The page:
Lately I’ve noticed an increased pattern of people taking a social media break. Why?
Don’t we want to be connected? To hear the news? Well. I do.
But I don’t just want to connect with people. I don’t just want news of the election or the latest celebrity deaths. I want news of my place, news of the land. It’s a felt news rooted in observation and interaction.
We may hear a lot about how humans are feeling disconnected, dissatisfied, emotionally unwell. Perhaps you can relate—I can, too. I have a practice that helps support me, though—I’ve set the goal of trying to spot at least one urban raptor every day.
It’s not about “power animals”. It’s not about absorbing some mystical “hawk medicine”. And it’s certainly not about projecting my ideas of mystical powers onto birds who don’t really give a shit about this stuff.
It’s just about participating in the life of a place.
Many of us have assigned our experiences with animals, especially majestic animals, to the realm of the magical. And there may be a certain healing power in myths which call upon the natural world to tell us things. But going out and observing the world around us is deep food for the mind, just the most basic, practical and ancient interaction I know of.
So how can we use this practice to address disengagement?
Wellness, especially mental wellness, is not just the absence of active illness. It’s a feeling of connection, a sense of belonging. It’s being grounded, knowing where we are in the world. Historically, when humans wanted to punish someone, we’ve banished them. Taken them out of this belonging, out of this connection.
We have always looked to our surroundings for messages and clues, literally reading our landscape, even before words, to tell us whether or not we were safe. What’s going on? Where are we? Who else is here? What time is it? Do we need to wear a beaver fur? Are we near water? (This used to be extremely vital information)
What’s the altitude? How far into the distance can we see? What’s the deal with prey here?
Birdwatching was part of this process.
What are the birds doing? Stocking up? Acting nervous? Birds and their behavior are a natural prediction system, an original, natural app. Want to know if there is a hawk around? Find some pigeons and watch how they act.
It has now become a hobby often thought of as best for dorky older people with knee socks and too much free time, but maybe we are ready to reclaim this as a super-badass accessible urban wellness practice.
Birdwatching is a game-any foraging behavior is, really. The natural rewards system gives us a nice, juicy ping every time we spot a Peregrine Falcon, a Maitake mushroom or a Giant Land Snail—whatever it is that we’ve chosen to “hunt” for. This ping is part of how we build our mental health. The process can be participatory and fun, connecting us to our community or solitary and meditative, giving us the space we need to recharge.
It’s like receiving a text, but from the Universe—although arguably texts from humans are also “from the Universe”. But anyway it’s like an ancestral booty call from deep within your neurology that supports a sense of bonding with our surroundings. Metaphorically speaking, of course.
And it’s just fun!
Fun that can motivate us to get off our asses and go outside, to feel the elements, driving curiosity to explore and to wonder about things. It creates interactions. Looking at birds is also a great lesson about inhabiting space-watching how they use things in our built environment, challenging our ideas of what these things are “for”.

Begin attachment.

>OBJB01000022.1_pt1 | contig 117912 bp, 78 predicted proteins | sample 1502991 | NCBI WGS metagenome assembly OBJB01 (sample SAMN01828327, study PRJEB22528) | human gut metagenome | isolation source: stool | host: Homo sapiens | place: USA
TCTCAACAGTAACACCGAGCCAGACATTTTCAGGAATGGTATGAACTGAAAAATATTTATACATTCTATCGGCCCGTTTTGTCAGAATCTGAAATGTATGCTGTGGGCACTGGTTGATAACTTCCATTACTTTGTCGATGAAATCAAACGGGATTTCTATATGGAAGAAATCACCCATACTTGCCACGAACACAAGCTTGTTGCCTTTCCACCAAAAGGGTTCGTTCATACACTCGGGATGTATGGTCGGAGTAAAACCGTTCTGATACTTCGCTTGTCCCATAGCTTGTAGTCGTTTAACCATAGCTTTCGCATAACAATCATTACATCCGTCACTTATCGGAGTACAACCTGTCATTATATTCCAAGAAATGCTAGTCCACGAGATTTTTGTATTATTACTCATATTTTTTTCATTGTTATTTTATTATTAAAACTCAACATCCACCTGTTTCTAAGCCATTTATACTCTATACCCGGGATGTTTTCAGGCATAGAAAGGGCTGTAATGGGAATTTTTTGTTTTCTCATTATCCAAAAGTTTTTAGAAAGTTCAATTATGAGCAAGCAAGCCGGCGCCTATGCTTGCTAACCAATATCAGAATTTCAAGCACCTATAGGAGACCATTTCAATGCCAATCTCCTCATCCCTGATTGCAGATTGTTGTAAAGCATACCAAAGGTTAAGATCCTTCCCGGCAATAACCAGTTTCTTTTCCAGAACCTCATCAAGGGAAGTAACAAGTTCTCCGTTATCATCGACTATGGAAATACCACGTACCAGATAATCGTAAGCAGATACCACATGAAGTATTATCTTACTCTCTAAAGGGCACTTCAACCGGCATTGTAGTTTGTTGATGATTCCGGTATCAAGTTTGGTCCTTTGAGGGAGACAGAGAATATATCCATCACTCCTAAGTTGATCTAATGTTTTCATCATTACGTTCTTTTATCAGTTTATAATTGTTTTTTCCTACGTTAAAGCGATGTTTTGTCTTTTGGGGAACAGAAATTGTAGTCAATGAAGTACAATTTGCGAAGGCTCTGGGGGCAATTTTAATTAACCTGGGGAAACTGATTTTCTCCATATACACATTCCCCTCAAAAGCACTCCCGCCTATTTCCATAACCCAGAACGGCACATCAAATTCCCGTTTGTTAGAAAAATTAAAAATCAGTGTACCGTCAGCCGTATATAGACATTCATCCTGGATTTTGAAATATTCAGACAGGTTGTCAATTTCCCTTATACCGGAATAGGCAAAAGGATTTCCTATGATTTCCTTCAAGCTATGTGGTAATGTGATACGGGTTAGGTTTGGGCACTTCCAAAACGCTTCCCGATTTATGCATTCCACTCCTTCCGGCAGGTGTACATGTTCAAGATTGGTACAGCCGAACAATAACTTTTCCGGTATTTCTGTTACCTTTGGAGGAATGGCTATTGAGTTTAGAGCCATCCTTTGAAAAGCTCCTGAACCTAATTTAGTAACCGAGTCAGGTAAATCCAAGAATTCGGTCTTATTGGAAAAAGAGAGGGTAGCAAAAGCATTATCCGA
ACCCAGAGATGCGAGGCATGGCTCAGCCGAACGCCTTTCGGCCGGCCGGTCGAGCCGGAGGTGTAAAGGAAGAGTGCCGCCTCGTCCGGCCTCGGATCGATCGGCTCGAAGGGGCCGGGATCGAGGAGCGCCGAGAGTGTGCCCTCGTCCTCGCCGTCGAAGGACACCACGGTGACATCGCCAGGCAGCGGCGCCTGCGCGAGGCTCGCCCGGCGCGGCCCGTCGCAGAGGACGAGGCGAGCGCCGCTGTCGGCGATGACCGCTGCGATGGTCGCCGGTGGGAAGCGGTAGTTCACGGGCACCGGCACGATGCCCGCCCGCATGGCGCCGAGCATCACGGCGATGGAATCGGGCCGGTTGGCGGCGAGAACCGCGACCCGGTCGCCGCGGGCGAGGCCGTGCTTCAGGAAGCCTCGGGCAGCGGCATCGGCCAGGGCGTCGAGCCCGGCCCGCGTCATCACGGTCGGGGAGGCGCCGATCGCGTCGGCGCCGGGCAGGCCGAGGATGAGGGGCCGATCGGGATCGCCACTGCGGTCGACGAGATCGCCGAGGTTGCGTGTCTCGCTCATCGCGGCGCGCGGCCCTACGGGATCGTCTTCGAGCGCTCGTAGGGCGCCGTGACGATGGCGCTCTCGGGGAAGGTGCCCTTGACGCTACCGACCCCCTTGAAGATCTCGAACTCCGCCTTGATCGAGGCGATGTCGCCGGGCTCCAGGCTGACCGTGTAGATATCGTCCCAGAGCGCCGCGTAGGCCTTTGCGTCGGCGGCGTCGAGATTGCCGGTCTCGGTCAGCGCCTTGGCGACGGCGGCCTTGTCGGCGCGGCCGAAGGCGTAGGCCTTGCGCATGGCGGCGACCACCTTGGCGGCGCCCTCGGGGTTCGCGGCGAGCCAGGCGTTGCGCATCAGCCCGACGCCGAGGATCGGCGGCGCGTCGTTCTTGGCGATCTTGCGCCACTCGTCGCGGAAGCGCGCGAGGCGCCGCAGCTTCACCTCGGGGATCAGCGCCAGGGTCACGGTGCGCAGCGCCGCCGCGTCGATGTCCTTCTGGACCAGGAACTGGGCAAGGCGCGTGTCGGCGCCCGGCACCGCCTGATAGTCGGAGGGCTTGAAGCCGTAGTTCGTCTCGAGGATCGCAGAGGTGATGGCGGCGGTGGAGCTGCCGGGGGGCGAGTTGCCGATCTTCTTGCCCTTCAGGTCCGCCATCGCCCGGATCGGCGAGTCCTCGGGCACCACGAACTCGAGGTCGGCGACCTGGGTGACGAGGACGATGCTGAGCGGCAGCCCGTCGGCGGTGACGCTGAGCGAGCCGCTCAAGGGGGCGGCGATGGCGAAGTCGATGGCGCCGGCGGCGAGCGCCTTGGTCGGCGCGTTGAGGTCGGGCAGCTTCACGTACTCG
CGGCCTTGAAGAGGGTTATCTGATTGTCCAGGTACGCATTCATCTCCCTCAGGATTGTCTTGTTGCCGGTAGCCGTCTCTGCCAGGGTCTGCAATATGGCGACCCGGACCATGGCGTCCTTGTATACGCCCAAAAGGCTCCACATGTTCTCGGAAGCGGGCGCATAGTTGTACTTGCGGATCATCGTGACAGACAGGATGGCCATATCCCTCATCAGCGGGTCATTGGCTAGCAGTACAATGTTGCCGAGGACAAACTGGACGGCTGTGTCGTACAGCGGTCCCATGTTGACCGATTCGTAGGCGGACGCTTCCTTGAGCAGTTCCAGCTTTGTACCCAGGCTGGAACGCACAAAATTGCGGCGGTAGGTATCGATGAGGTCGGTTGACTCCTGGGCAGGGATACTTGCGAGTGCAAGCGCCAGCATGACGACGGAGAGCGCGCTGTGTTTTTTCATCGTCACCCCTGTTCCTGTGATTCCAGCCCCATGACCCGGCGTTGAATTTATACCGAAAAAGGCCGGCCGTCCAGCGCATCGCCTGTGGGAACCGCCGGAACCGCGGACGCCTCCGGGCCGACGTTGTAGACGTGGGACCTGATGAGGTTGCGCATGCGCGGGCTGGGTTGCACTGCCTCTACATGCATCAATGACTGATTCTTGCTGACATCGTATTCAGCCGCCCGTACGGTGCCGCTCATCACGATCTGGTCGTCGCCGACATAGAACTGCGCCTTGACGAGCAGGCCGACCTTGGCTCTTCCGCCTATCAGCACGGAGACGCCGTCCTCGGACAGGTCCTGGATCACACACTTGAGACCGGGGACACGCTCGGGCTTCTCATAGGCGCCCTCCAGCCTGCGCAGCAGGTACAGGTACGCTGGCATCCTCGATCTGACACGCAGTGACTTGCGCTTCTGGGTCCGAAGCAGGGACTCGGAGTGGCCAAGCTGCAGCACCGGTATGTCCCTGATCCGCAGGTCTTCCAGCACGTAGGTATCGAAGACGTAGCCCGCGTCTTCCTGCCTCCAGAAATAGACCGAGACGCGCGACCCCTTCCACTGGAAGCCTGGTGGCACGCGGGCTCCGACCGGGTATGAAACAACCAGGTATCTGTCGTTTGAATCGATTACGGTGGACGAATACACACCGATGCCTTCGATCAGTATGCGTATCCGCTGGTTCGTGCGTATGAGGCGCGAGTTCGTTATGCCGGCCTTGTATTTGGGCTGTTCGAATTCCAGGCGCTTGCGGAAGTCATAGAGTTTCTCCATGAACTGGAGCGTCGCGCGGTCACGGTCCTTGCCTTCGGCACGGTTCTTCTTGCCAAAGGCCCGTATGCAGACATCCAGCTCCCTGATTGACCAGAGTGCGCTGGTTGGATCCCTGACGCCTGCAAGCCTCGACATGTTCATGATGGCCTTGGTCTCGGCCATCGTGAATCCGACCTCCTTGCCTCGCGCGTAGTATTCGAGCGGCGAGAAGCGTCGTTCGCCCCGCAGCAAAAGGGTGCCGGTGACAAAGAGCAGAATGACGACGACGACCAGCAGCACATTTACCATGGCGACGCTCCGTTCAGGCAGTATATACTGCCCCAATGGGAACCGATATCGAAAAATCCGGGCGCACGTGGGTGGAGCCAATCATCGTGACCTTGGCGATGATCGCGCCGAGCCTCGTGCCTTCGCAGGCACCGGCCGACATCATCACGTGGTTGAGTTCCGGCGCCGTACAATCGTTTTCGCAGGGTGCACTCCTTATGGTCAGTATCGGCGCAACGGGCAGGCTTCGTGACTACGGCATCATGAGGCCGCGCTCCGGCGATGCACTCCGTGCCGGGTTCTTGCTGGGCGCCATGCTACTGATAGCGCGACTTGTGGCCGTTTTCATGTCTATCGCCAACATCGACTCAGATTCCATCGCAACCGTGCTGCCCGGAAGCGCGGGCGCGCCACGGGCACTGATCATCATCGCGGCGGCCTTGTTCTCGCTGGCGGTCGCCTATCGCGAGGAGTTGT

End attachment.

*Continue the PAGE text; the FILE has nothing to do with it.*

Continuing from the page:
To me they symbolize a casual rebellion against our acceptance of single-use structures, performing an Avian Parkour on our streetlamps and exit signs, eating a Pigeon atop our places of worship and scanning the harbor from electrical poles and bridges. Urban raptors are a bit of an F you to our architectural plans, to our perceptions, even to our opinions of gravity.
They’re looking at anything, and regardless of its intended (by humans) use they’re making it their own.
Maybe I’m getting a little too romantic now, but I like to think that their perching on whatever the heck they want is a tiny message of resistance to domestication, a message that not all beings are going to relate to this object or situation with the same preconceptions.
We can learn from them. Maybe we’ll get curious about the food chain, about our own neuroscience, about anatomy and ecology, about animal’s experience of mapping and territories, about observation and patience.
Urban raptors also address our human binary ideas about city and country, and who belongs where. Land is just land, and some animals don’t worry about population density—even preferring prey-rich environments full of dumpsters and Pigeon perches. Cities are stimulating, and some birds like that. Environmentally, we think of rural areas as “clean” and “pure” and cities as “dirty”, but this is not necesarrily true and reflects some of our human biases and our misunderstanding of risk.
Rural areas can be full of hazards, from oil spills to power plants, from planes spraying pesticides to hunters and other large predators. Cities do have dangers, but they also have laws which restrict certain environmental pollutants and may have less competition for prey.
It’s exciting for me to share this practice that can give us so much joy for such little work. It’s not about possessing anything, it’s not about owning things or shopping. It’s just about scanning the landscape. It’s about feeding a part of our brain which is hungry for input. It’s a little reminder: If they can make it here, so can I. And it’s just about going out and noticing, getting to know your place and building a habit of looking around. It sounds so basic that it can’t possibly be as great as I’ve said, but I encourage you to just go find out for yourself. Get a bird book if you want to, get a pair of binoculars if you’re really fancy, but all you really need is yourself and the sky.